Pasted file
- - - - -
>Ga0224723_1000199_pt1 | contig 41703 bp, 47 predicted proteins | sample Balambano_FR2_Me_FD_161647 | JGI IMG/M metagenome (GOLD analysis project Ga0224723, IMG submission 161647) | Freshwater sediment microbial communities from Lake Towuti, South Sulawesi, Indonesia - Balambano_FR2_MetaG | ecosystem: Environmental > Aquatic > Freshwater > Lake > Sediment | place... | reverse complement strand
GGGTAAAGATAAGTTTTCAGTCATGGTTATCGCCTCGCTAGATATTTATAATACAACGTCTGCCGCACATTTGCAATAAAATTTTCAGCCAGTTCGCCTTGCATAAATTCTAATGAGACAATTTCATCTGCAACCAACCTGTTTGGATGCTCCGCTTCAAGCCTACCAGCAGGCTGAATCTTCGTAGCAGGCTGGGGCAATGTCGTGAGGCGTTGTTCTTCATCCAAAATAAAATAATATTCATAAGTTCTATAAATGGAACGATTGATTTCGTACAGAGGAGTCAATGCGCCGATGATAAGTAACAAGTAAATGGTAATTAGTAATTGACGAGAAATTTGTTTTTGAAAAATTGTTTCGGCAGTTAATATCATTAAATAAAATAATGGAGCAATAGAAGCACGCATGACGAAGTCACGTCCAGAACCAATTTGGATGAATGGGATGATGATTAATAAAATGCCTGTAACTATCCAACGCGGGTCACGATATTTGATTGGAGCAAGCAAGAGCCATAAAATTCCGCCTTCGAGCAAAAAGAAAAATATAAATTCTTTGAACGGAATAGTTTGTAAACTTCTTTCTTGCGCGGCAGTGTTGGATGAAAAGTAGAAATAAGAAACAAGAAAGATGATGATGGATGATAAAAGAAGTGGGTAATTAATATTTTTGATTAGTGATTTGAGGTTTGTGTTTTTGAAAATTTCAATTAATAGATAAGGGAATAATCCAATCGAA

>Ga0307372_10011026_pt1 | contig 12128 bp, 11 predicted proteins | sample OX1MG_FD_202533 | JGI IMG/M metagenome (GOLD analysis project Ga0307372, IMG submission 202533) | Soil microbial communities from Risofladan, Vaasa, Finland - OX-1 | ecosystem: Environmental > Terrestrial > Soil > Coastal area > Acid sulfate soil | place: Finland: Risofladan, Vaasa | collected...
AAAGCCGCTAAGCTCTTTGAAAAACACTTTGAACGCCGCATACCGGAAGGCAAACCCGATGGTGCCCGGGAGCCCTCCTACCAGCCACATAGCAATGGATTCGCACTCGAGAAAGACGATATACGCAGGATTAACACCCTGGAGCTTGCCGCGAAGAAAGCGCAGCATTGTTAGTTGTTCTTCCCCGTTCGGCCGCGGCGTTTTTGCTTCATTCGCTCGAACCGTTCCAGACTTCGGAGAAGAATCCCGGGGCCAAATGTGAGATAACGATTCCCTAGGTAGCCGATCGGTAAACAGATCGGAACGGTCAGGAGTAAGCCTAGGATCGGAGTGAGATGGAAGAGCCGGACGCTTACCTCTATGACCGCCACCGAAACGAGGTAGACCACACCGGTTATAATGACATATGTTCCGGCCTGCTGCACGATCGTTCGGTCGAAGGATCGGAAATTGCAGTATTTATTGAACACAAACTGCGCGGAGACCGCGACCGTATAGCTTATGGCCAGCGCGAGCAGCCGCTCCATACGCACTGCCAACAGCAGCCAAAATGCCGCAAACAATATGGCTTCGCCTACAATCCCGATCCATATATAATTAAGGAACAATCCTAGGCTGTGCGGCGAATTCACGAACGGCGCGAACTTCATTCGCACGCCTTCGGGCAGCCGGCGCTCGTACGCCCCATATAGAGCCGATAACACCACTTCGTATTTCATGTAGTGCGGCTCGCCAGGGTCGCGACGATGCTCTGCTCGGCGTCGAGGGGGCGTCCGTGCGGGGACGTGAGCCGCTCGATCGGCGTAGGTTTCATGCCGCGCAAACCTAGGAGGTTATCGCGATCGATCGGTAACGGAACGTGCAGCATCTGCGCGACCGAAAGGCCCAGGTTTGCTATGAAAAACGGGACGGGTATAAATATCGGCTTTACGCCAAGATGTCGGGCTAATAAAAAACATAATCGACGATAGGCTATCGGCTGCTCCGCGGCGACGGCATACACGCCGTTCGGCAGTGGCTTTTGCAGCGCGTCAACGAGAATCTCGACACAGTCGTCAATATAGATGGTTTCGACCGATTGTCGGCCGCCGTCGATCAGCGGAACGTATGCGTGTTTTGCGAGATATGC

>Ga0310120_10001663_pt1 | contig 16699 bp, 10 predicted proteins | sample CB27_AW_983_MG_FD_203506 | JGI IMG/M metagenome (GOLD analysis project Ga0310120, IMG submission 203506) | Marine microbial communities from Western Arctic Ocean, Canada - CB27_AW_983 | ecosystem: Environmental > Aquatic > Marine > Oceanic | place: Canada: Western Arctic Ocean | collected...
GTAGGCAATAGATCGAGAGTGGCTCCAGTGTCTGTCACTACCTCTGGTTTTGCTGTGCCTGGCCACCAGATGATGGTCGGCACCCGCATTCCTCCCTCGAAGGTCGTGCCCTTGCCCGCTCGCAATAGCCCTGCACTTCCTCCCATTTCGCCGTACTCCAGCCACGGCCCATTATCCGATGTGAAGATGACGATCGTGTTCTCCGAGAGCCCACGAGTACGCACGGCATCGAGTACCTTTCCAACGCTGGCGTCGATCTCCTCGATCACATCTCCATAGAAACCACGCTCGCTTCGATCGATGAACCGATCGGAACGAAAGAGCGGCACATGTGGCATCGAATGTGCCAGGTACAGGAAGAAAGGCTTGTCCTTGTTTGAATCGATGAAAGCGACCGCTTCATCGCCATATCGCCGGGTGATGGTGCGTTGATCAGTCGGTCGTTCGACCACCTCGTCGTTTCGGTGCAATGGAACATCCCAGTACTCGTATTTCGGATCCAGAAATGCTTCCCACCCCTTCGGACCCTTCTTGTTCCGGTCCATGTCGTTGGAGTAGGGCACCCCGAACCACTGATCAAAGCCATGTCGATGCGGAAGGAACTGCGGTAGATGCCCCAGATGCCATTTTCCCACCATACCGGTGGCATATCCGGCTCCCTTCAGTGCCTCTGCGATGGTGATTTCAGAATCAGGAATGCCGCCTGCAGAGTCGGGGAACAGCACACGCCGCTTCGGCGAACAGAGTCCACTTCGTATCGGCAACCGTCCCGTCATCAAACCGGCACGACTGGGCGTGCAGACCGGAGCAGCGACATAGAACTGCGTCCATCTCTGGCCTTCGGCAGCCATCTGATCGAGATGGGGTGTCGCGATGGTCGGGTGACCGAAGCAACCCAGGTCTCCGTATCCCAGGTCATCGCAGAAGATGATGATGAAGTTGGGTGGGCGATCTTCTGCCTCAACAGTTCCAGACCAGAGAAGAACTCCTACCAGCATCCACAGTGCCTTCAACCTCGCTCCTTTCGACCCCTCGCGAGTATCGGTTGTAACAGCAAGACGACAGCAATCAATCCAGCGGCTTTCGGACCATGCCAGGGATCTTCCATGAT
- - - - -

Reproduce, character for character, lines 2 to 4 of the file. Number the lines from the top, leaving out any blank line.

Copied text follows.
GGGTAAAGATAAGTTTTCAGTCATGGTTATCGCCTCGCTAGATATTTATAATACAACGTCTGCCGCACATTTGCAATAAAATTTTCAGCCAGTTCGCCTTGCATAAATTCTAATGAGACAATTTCATCTGCAACCAACCTGTTTGGATGCTCCGCTTCAAGCCTACCAGCAGGCTGAATCTTCGTAGCAGGCTGGGGCAATGTCGTGAGGCGTTGTTCTTCATCCAAAATAAAATAATATTCATAAGTTCTATAAATGGAACGATTGATTTCGTACAGAGGAGTCAATGCGCCGATGATAAGTAACAAGTAAATGGTAATTAGTAATTGACGAGAAATTTGTTTTTGAAAAATTGTTTCGGCAGTTAATATCATTAAATAAAATAATGGAGCAATAGAAGCACGCATGACGAAGTCACGTCCAGAACCAATTTGGATGAATGGGATGATGATTAATAAAATGCCTGTAACTATCCAACGCGGGTCACGATATTTGATTGGAGCAAGCAAGAGCCATAAAATTCCGCCTTCGAGCAAAAAGAAAAATATAAATTCTTTGAACGGAATAGTTTGTAAACTTCTTTCTTGCGCGGCAGTGTTGGATGAAAAGTAGAAATAAGAAACAAGAAAGATGATGATGGATGATAAAAGAAGTGGGTAATTAATATTTTTGATTAGTGATTTGAGGTTTGTGTTTTTGAAAATTTCAATTAATAGATAAGGGAATAATCCAATCGAA

>Ga0307372_10011026_pt1 | contig 12128 bp, 11 predicted proteins | sample OX1MG_FD_202533 | JGI IMG/M metagenome (GOLD analysis project Ga0307372, IMG submission 202533) | Soil microbial communities from Risofladan, Vaasa, Finland - OX-1 | ecosystem: Environmental > Terrestrial > Soil > Coastal area > Acid sulfate soil | place: Finland: Risofladan, Vaasa | collected...
AAAGCCGCTAAGCTCTTTGAAAAACACTTTGAACGCCGCATACCGGAAGGCAAACCCGATGGTGCCCGGGAGCCCTCCTACCAGCCACATAGCAATGGATTCGCACTCGAGAAAGACGATATACGCAGGATTAACACCCTGGAGCTTGCCGCGAAGAAAGCGCAGCATTGTTAGTTGTTCTTCCCCGTTCGGCCGCGGCGTTTTTGCTTCATTCGCTCGAACCGTTCCAGACTTCGGAGAAGAATCCCGGGGCCAAATGTGAGATAACGATTCCCTAGGTAGCCGATCGGTAAACAGATCGGAACGGTCAGGAGTAAGCCTAGGATCGGAGTGAGATGGAAGAGCCGGACGCTTACCTCTATGACCGCCACCGAAACGAGGTAGACCACACCGGTTATAATGACATATGTTCCGGCCTGCTGCACGATCGTTCGGTCGAAGGATCGGAAATTGCAGTATTTATTGAACACAAACTGCGCGGAGACCGCGACCGTATAGCTTATGGCCAGCGCGAGCAGCCGCTCCATACGCACTGCCAACAGCAGCCAAAATGCCGCAAACAATATGGCTTCGCCTACAATCCCGATCCATATATAATTAAGGAACAATCCTAGGCTGTGCGGCGAATTCACGAACGGCGCGAACTTCATTCGCACGCCTTCGGGCAGCCGGCGCTCGTACGCCCCATATAGAGCCGATAACACCACTTCGTATTTCATGTAGTGCGGCTCGCCAGGGTCGCGACGATGCTCTGCTCGGCGTCGAGGGGGCGTCCGTGCGGGGACGTGAGCCGCTCGATCGGCGTAGGTTTCATGCCGCGCAAACCTAGGAGGTTATCGCGATCGATCGGTAACGGAACGTGCAGCATCTGCGCGACCGAAAGGCCCAGGTTTGCTATGAAAAACGGGACGGGTATAAATATCGGCTTTACGCCAAGATGTCGGGCTAATAAAAAACATAATCGACGATAGGCTATCGGCTGCTCCGCGGCGACGGCATACACGCCGTTCGGCAGTGGCTTTTGCAGCGCGTCAACGAGAATCTCGACACAGTCGTCAATATAGATGGTTTCGACCGATTGTCGGCCGCCGTCGATCAGCGGAACGTATGCGTGTTTTGCGAGATATGC